V-I-C-T-O-R-Y!

Kimberly Landa Seventeen Again. Senior Madison Stewart cheers with the some new faces at the Night Pep Rally on Friday, Nov. 3. The dads of Varsity Football Players performed a cheer with the Varsity girls to entertain and raise school spirit before the final game of the regular season against Strake Jesuit on Nov. 4.

Patricia Rotan Winning Smile! Upon being named Homecoming Queen, senior Meredith Miller receives a congratulatory embrace from her father and escort, David Miller. Meredith was crowned by Caroline Hickey, the 2010 Homecoming Queen, during the halftime show of the Homecoming football game on Friday, Oct. 21.


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SPORTS

NOVEM

THE ANVIL

SCOREBOARD

PL By: David Nosrat Reporter

Following their 35-14 victory over the Strake Jesuit Crusaders, the varsity football team was able to advance to the playoffs with a 5-2 district record (7-3 overall) as the third-place team in 19-5A for a second consecutive year. Their first playoff game is tonight at Tully Stadium against the Westside Wolves from HISD. The Wolves finished 6-1 in 20-5A (8-2 overall) and advanced to the playoffs as the second place team in their district behind Lamar. The winner of the Memorial-Westside match will take on the winner of the Langham CreekAlief Taylor game. The Mustangs look to mimic last year’s storybook march through the playoffs. The jaunt took them to the state semifinals, where they fell to the eventual state champion Cibolo-Steele in San Antonio. Leading the Mustangs on the offensive side of the ball this year is senior running back and TCU signee for baseball, Boomer White. White has rushed for 1,200 yards and scored 13 touchdowns. Junior quarterback Tyler McCloskey has thrown for 775 yards and six touchdowns, while rushing for 710 yards and seven touchdowns. McCloskey’s favorite target has been junior Ryan Baumgartner, who has accounted for three touchdowns on the season. Joining the Mustangs in the 5A, Division II playoffs will be the undefeated Katy Tigers, who play Madison in the first round. The two 19-5A representatives in the 5A, Division I playoffs will be Cinco Ranch, who plays Bellaire, and Morton Ranch, who plays Lamar.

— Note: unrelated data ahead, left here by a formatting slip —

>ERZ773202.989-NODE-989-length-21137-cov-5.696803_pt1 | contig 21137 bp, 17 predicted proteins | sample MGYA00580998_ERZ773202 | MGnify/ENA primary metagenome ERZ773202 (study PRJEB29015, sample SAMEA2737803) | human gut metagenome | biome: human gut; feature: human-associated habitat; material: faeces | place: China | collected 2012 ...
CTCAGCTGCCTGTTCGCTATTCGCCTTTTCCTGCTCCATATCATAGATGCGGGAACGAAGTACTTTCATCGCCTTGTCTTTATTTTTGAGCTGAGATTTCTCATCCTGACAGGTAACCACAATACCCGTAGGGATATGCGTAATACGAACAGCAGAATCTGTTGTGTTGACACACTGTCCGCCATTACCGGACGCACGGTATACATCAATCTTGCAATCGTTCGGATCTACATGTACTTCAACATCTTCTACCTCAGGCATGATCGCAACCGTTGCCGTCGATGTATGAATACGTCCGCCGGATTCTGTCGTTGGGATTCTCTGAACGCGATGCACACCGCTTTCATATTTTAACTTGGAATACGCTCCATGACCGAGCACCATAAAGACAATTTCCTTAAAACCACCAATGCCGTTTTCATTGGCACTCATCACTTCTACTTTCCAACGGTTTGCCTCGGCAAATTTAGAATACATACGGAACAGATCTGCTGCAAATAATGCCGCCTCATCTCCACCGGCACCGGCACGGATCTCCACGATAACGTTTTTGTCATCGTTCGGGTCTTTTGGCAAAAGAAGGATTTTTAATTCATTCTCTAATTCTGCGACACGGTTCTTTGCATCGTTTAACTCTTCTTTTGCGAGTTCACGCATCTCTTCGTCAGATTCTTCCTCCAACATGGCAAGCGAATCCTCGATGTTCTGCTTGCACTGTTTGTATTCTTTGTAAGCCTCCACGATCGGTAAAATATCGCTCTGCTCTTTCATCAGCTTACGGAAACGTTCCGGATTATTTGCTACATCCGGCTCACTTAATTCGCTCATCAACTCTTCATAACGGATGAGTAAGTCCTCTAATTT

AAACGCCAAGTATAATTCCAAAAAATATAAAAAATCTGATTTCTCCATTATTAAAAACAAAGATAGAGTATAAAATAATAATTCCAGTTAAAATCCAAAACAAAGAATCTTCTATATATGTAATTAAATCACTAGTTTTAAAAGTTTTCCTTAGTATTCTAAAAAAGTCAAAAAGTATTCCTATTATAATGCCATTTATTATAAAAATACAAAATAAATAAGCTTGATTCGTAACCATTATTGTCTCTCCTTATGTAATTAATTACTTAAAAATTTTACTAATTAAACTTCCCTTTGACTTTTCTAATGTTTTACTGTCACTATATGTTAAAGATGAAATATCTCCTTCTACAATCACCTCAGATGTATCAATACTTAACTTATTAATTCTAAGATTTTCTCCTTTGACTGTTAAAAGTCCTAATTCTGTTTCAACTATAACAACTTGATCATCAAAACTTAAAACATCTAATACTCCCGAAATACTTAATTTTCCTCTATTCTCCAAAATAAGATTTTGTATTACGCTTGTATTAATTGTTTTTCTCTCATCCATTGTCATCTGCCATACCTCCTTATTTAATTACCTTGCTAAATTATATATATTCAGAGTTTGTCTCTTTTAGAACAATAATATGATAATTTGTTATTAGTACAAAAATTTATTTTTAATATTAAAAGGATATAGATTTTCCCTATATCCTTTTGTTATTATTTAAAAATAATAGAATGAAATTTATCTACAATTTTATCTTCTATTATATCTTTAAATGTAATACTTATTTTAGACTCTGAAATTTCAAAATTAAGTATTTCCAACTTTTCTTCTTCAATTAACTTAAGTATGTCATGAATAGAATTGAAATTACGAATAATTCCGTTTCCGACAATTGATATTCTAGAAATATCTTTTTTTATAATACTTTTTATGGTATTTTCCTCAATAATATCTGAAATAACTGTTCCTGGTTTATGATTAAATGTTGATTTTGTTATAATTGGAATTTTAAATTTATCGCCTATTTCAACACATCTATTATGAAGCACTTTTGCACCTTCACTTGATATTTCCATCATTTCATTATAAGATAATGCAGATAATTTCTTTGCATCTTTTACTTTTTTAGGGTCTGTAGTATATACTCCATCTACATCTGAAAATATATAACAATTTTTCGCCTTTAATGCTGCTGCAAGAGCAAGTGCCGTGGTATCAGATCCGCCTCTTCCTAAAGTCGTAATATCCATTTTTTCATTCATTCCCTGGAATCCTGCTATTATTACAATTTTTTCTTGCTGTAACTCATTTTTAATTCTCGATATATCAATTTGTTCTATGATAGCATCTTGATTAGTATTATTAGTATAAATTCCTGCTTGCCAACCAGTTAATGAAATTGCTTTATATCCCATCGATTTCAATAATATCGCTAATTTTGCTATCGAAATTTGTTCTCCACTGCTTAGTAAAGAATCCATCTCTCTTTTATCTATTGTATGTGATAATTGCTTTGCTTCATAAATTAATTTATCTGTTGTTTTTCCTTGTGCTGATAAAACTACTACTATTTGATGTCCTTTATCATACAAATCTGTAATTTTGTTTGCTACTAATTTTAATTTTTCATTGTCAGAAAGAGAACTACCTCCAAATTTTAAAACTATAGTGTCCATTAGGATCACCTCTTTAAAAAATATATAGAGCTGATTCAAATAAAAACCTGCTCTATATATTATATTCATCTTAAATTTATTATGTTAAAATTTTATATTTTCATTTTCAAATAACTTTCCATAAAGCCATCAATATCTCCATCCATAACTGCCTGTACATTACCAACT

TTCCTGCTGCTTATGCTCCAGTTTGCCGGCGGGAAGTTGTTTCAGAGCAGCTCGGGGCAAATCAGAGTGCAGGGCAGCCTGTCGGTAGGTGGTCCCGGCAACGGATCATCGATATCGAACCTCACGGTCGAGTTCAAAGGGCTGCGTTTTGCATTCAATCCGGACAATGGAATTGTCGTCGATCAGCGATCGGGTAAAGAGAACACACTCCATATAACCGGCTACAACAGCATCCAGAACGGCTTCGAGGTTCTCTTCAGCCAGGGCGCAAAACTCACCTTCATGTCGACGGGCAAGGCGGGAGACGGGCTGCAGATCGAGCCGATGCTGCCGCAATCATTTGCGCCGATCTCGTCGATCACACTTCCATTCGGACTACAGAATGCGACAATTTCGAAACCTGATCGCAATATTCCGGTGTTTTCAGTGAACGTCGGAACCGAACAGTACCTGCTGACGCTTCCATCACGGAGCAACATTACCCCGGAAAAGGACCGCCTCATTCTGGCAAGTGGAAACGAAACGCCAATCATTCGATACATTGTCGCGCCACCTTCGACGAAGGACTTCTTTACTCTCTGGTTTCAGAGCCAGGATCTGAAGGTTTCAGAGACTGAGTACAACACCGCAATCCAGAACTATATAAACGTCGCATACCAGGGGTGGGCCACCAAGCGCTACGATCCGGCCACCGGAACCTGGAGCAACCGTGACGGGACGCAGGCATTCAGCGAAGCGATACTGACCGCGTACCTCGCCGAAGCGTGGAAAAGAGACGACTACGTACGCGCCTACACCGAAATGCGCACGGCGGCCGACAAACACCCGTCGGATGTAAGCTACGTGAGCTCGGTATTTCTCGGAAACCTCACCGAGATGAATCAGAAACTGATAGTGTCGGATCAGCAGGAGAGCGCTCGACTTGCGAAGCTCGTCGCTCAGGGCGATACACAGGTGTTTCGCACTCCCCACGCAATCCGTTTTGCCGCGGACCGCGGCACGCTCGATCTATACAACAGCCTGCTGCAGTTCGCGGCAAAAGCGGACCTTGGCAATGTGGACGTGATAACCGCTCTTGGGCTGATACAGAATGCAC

Kimberly Landa


MBER

THE ANVIL

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SPORTS

Mustangs in the

LAYOFFS The Mustang Varsity Volleyball team By: Kelsey Smith Co-Editor-in-Chief

fell to the number two team in the Houston area, Cypress-Woods, on Tuesday in the third round of the 5A

state playoffs, ending a stellar season. The Mustang’s have proved a tough team to beat in the district and playoffs alike. In the first round, they defeated Westbury in just three matches. Then they went on to defeat Cy-Fair, winning 3 out of 4 close matches, advancing to the third round against Cy-Woods. The team had an extremely successful season, finishing undefeated in 19-5A play. This is the team’s first district title since 2007. “This year doesn’t even compare to last season,” senior Ali Smith said. “We’re much more of a team now, and we’re a lot more experienced both on and off the court.”

Bump, Set, Spike! Junior Carly Freels spikes the ball past Westbury. The Mustangs defeated Westbury in just 3 matches to advance to the second round of playoffs. “We played really well, in 2 of the matches they scored less than 10 points,” senior Caroline Ciaccio said.

Kimberly Landa

By: Kelsey Smith Co-Editor-in-Chief

Cross Country ended a successful season on Saturday Nov. 5 after sending two runners to the Region

III-5A meet. Senior Caroline Sladic and Junior Mitch Groesbeck advanced to Regionals after placing 9th and 10th in the District meet. The Cross Country team as a whole did well in the District meet on Oct. 28. The runners skills were tested as they competed in one of the most competetive 5A districts in Texas. The girls team finished in fifth place, and the boys finished in 4th place. Sladic and Groesbeck’s times at the District Meet qualified them to advance to the Regional Meet. Groesbeck finished 23rd in Regionals with a time of 16:23 and Sladic finished 15th at 11:54. After a strong finish this year, the team is already looking ahead. “I’m really looking forward to next year,” Groesbeck said. “We’re going to have a lot of experienced seniors and our goal next year is to make it to State.”

Run Mitch Run! Junior Mitch Groesbeck finishes the final leg of the Regional meet at Atascocita High School. The race was a good opportunity to compete against top runners in Texas. “I didn’t like the course that much, but I’m happy with the outcome. ,” junior Mitch Groesbeck said.

Photo Courtesy of: CiCi Sladic


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SPORTS

NOVEMBER

THE ANVIL

Anything but lax for lacrosse Girls lacrosse takes on the Richardson Tournament

Photo Courtesy of Tammy Smith Fast Break. Senior Samantha Duffey sprints down the field as she brushes past her defender. Duffey played in the Halloween Shoot out lacrosse tournament in Dallas. “This tournament is a great way to see where we will stand in season,” Duffey said.

By Lindsey Taylor Reporter

M

emorial girls’ club lacrosse team is revamping the program and preparing for a winning season by starting with an annual Halloween tournament. To get the girls into shape, Scott Elmore, the head coach, is assisted in training the girls with two additional coaches. “We have two MHS